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Stokely Carmichael

Stokely Carmichael was a significant Trinidadian-American figure during the 1960s Civil Rights Movement and the global Pan-African movement in which he actively participated. With time he gained prominence as a black leader as he led the Student Nonviolent Coordinating Committee (SNCC) and served at the Black Panther Party as Honorary Prime Minister. Eventually, he was rendered the leader of the All-African People’s Revolutionary Party.

Born on June 29, 1941 in Port of Spain, Trinidad and Tobago, Carmichael also known as Kwame Touré, moved to Harlem, New York to meet his parents. When he was two years old, they left him with his grandmother and immigrated to America. In Trinidad he was sent to Tranquility School. Being from the working class family, his father was a carpenter and taxi driver, and mother, stewardess for a steamship line. Later the family moved to Van Nest neighborhood in the East Bronx. There Carmichael attended an elite Bronx High School of Science. The school was very selective with its students and only admitted those with outstanding academic performance.

Upon graduation, he went on to enroll himself at Howard University, Washington, D.C. It was a historical African American education institute. He studied under the supervision of renowned scholars, including Nobel Prize winner Toni Morrison, Nathan Hare and Sterling Brown. In 1964, he graduated from Howard with a degree in philosophy. His remarkable academic achievement earned him a full graduation program scholarship offer from Harvard University but he refused.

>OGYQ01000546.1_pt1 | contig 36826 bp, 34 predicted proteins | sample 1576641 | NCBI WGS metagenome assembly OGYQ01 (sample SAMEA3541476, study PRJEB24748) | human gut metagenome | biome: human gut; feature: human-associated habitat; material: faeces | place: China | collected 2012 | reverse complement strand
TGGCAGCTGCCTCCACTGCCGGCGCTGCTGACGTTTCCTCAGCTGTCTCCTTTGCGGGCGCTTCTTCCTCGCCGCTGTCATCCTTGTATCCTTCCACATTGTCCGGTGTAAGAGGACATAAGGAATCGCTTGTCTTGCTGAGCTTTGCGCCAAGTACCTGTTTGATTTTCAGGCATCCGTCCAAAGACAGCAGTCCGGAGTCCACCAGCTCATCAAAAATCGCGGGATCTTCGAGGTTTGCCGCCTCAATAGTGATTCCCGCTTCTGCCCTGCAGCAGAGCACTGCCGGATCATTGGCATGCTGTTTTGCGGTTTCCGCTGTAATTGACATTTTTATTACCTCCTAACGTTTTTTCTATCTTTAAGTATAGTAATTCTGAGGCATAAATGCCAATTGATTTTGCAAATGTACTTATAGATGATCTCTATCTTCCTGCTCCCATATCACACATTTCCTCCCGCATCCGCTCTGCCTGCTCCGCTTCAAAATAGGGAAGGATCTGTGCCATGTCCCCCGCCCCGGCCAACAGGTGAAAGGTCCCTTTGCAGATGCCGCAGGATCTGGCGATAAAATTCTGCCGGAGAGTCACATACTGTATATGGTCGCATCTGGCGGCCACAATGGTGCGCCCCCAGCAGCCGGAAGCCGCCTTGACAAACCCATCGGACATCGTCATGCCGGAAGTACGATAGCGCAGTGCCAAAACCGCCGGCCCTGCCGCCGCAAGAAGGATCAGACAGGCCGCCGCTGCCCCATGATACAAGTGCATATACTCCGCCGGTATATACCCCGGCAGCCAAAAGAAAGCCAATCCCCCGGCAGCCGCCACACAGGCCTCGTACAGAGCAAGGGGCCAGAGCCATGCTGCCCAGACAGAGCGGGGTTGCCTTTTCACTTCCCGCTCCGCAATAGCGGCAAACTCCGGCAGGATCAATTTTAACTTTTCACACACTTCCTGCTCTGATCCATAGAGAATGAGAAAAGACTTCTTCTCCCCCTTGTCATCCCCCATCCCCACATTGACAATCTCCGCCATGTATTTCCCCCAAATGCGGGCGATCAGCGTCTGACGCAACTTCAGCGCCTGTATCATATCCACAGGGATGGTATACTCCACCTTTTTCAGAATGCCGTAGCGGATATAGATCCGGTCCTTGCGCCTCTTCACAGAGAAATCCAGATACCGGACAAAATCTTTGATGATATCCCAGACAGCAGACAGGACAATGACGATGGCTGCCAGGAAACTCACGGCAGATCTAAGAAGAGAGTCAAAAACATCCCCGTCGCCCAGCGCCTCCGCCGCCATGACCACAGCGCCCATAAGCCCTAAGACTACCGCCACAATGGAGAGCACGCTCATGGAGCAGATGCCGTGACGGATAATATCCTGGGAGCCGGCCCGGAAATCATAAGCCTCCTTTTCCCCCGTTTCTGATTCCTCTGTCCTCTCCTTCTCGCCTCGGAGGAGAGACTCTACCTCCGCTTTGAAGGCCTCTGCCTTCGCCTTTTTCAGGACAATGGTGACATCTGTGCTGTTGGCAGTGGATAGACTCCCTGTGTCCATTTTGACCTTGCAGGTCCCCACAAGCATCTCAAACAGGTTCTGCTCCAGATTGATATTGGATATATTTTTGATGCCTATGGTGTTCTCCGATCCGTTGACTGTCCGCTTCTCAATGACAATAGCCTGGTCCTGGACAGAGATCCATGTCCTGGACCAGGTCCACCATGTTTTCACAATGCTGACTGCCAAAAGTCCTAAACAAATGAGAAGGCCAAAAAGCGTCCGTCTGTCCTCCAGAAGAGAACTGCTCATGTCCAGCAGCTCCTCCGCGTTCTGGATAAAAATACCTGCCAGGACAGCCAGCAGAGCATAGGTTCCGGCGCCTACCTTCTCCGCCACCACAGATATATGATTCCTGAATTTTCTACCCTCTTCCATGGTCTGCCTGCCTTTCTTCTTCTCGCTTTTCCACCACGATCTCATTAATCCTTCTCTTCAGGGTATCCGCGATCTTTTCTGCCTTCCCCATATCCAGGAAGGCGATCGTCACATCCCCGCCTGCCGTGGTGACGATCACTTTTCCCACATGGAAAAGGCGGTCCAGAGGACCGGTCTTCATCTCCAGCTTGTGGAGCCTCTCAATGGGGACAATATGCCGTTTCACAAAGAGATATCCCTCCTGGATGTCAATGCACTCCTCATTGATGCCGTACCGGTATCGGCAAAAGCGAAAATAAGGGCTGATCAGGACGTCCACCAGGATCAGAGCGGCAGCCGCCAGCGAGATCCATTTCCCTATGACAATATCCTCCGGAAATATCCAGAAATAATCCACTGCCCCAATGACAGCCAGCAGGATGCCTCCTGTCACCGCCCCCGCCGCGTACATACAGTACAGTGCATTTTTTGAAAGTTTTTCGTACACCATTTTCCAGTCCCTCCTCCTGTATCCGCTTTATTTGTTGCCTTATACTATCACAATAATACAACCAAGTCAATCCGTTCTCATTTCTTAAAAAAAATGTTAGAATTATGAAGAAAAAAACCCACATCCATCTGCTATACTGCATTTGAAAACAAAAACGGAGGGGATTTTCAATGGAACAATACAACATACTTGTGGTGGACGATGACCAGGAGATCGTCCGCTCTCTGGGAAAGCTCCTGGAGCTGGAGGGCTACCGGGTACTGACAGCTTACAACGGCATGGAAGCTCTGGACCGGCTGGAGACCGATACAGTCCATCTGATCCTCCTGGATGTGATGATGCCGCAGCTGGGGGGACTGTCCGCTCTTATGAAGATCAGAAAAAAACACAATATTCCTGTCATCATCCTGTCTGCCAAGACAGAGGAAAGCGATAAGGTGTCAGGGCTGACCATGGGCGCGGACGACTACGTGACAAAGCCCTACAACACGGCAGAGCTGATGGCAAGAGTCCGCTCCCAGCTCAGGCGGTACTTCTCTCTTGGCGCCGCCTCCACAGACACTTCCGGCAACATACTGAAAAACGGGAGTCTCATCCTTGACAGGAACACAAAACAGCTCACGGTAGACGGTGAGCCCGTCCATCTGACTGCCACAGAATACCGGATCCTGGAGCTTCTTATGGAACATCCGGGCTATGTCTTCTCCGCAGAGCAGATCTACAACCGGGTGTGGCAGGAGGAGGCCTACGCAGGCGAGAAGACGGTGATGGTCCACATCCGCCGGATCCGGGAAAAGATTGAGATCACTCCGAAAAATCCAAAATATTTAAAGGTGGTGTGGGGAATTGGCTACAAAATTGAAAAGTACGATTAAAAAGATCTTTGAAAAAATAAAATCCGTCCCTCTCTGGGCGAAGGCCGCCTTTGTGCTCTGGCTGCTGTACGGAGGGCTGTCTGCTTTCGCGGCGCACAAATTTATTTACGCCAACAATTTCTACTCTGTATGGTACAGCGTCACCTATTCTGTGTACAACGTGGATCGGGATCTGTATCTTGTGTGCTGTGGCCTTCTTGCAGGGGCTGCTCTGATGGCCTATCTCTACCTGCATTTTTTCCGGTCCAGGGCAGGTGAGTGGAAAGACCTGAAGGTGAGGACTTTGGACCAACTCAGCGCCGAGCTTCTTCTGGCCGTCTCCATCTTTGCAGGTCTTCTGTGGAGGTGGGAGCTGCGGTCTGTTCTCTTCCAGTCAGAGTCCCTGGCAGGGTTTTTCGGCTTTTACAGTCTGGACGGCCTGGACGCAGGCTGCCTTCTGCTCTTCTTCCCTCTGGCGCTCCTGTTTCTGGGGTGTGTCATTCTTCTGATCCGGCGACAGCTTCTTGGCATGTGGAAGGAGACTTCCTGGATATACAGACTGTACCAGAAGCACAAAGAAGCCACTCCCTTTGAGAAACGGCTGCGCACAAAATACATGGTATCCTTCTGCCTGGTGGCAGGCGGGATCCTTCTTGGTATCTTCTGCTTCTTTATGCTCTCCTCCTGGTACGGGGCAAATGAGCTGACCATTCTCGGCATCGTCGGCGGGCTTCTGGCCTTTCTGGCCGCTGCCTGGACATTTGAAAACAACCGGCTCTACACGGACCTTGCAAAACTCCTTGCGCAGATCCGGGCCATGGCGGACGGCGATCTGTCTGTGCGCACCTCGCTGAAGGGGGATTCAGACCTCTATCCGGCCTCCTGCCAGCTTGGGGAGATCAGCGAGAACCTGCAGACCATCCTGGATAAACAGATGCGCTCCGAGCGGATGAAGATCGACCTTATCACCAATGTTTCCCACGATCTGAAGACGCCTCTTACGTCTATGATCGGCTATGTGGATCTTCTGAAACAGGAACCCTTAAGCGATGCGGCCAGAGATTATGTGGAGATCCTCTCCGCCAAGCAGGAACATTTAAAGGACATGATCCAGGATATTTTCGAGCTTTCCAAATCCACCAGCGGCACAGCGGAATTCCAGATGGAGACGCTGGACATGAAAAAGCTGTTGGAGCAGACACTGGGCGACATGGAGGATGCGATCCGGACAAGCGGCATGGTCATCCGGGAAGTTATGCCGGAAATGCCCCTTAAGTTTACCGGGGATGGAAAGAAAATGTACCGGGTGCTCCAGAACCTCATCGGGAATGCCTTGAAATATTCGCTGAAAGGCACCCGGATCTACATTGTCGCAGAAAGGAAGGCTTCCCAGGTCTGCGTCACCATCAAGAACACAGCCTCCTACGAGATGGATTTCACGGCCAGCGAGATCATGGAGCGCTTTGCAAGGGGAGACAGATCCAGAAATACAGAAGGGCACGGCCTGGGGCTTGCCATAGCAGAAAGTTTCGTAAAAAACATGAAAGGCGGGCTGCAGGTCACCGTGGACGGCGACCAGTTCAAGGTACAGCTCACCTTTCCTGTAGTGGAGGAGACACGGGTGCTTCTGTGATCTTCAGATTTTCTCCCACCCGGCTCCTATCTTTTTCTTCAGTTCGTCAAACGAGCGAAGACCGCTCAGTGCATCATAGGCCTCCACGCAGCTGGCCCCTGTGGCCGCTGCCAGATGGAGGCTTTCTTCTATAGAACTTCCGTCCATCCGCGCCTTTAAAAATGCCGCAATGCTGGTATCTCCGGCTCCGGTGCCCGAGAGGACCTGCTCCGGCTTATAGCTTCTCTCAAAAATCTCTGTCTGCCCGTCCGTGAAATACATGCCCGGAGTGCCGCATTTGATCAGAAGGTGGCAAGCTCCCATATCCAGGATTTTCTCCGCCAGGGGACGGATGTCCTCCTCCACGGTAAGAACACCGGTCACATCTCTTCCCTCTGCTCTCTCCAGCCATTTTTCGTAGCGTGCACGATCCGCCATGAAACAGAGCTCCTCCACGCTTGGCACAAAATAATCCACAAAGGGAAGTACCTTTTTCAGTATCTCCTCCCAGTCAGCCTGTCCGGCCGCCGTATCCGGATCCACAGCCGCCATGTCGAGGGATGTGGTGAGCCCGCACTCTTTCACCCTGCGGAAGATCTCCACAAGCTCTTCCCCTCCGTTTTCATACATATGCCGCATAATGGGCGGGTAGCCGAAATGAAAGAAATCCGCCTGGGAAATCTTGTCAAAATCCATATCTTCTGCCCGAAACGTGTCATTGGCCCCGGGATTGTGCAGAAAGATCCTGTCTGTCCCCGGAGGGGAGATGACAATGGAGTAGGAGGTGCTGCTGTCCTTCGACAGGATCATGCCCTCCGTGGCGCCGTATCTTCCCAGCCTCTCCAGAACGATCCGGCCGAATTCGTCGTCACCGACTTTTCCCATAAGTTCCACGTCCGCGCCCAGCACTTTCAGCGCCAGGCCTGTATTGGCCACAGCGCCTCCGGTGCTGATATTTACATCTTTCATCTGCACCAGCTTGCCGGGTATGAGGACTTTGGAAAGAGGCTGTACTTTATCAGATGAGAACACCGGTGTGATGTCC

During his years at Howard, Carmichael joined the Nonviolent Action Group (NAG). With his Jewish friend and civil-right activist Tom Kahn, they funded the gatherings that held at his apartment in which the fellow activists shared their political enthusiasm for human rights. Kahn also introduced him to a well-known African-American leader, Bayard Rustin. Inspired by the talk during these gatherings, Stokely Carmichael found himself more closely involved in the Civil Rights Movement.

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